Could my Dog or Cat have Periodontal Disease?
Periodontal disease in cats and dogs is a series of changes that is associated with the inflammation and loss of the deep supporting structures of teeth. Dogs and cats from six months on may be affected and by the time most animals reach the age of four they have some form of periodontal disease.
Breeds with crowded teeth, dogs and cats that groom themselves causing hair to get imbedded in between their teeth, and poor nutritional state can increase the risk of your pet getting advanced stages of periodontal disease. Microscopic lesions have been found affecting dog’s and cat’s livers, kidneys, and brains in some animals with periodontal disease.
Periodontal disease in cats and dogs can develop when food particles and bacteria collect along the gumline forming plaque. If this plaque is not removed, minerals in the saliva combine with the plaque to form tartar (or calculus) which adheres strongly to the teeth. Plaque starts to mineralize 3-5 days after it forms. The tartar is irritating to the gums and causes an inflammation called gingivitis, which causes reddening of the gums adjacent to the teeth. It also causes bad breath.
If nothing is done to stop the bacteria it builds up under the gums. It separates the gums from the teeth to form “pockets” and encourages even more bacterial growth. When this happens the damage is irreversible, and your pet will have periodontal disease. It can be very painful and can lead to loose teeth, abscesses, and bone loss or infection.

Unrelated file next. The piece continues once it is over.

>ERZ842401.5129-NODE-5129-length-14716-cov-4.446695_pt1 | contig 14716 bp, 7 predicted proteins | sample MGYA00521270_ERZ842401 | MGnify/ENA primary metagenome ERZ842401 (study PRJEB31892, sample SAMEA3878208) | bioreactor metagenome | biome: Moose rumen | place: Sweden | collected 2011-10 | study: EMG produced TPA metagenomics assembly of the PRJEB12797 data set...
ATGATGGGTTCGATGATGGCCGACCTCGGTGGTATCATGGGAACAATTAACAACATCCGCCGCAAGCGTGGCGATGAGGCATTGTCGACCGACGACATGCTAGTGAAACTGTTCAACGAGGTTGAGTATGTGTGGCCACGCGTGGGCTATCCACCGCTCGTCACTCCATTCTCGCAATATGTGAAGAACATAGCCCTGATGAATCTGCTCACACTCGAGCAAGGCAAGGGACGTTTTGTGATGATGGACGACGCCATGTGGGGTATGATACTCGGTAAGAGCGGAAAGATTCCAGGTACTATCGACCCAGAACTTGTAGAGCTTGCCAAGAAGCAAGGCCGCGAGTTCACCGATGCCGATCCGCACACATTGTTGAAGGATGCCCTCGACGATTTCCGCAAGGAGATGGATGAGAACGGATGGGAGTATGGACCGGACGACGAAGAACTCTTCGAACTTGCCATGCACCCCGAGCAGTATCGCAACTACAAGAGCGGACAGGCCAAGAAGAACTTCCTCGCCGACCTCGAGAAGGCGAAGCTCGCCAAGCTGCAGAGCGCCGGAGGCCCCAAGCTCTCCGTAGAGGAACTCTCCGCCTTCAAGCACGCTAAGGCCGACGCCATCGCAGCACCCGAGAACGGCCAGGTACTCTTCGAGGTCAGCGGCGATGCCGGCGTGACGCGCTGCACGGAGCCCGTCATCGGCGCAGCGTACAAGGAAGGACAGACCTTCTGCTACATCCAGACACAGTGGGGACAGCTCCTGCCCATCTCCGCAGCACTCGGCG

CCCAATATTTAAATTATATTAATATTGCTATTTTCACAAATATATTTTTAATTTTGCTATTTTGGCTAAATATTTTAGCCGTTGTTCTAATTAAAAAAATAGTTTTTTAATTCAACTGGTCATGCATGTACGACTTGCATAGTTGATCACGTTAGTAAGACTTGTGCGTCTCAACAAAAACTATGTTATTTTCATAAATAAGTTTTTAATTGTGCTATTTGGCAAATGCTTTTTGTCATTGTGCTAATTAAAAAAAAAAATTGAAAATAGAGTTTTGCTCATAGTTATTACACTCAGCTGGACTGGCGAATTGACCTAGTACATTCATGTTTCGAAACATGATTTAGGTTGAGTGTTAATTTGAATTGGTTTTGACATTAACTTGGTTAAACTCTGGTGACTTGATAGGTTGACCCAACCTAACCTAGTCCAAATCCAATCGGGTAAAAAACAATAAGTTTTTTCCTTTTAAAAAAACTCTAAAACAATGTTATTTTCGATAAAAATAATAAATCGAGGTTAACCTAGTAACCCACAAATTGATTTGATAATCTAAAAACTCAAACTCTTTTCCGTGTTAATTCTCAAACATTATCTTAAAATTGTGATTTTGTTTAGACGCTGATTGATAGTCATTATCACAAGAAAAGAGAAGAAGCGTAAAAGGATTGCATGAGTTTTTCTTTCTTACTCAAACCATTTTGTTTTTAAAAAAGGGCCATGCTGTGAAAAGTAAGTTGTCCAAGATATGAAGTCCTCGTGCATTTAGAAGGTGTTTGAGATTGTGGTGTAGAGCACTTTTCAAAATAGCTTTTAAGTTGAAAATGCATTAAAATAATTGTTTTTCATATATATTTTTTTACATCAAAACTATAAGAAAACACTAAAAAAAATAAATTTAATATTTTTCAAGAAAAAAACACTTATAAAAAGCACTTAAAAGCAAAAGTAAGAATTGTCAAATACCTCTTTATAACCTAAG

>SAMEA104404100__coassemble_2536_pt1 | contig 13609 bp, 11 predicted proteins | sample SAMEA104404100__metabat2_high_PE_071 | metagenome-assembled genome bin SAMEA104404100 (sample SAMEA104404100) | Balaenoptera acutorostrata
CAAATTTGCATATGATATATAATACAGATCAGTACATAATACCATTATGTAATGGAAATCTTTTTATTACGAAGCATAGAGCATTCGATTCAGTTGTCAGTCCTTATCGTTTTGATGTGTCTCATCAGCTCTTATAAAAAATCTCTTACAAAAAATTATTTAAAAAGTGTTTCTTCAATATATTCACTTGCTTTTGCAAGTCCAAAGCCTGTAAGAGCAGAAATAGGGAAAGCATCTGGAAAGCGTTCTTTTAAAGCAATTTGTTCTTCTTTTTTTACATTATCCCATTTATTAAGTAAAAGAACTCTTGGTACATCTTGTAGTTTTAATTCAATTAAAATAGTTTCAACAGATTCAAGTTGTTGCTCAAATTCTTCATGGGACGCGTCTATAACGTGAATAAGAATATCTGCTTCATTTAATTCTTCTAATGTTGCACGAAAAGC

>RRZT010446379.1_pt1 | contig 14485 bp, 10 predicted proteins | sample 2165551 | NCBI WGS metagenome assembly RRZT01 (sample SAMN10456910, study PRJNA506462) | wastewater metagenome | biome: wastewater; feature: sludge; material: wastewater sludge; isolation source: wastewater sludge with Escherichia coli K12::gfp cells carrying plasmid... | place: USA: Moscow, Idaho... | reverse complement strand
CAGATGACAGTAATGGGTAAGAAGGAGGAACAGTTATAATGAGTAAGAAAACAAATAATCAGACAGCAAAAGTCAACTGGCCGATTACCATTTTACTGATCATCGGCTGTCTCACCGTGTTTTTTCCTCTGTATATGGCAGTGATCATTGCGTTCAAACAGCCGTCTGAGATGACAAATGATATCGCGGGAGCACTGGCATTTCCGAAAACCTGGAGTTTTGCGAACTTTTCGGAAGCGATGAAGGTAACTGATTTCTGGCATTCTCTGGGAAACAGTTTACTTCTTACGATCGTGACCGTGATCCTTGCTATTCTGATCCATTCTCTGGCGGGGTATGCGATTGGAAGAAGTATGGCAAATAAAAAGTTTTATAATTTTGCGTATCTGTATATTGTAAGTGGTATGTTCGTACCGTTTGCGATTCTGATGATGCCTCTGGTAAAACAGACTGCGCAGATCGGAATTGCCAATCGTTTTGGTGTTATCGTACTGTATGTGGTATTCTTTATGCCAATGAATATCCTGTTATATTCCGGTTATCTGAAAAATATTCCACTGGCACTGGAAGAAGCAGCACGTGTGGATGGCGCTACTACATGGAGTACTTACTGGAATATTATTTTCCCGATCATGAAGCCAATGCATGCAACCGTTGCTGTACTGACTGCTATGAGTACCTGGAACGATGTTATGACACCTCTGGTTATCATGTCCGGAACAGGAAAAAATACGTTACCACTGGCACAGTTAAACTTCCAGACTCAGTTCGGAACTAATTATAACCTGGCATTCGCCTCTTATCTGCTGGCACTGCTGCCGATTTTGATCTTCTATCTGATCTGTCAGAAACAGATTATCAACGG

You can prevent periodontal disease in cats and dogs by taking the necessary steps to stop the bacteria from building up. For example brushing your dog’s teeth can greatly reduce the accumulation of plaque and development of tartar, thus reducing the risk of periodontal disease. I also recommend using Plaque and Tarter Control, which will help prevent the formation of plaque and tartar, clean and whiten teeth, and help eliminate periodontal disease symptoms. Plaque and tartar control is easy to use, all you have to do is add it to your pet’s water and when they get a drink the bacteria in their mouth dies, even in hard to reach places like between their teeth. Petlane’s plaque and tarter control is to your pet what mouthwash is to you.
What are the signs of periodontal disease?
- Persistent bad breath
- Gums that bleed easily
- Sensitivity around the mouth
- Pawing at the mouth
- Gums that are inflamed (red) or receding
- Loose or missing teeth
- Loss of appetite
- Stomach or intestinal upsets
- Difficulty chewing or eating
- Irritability or depression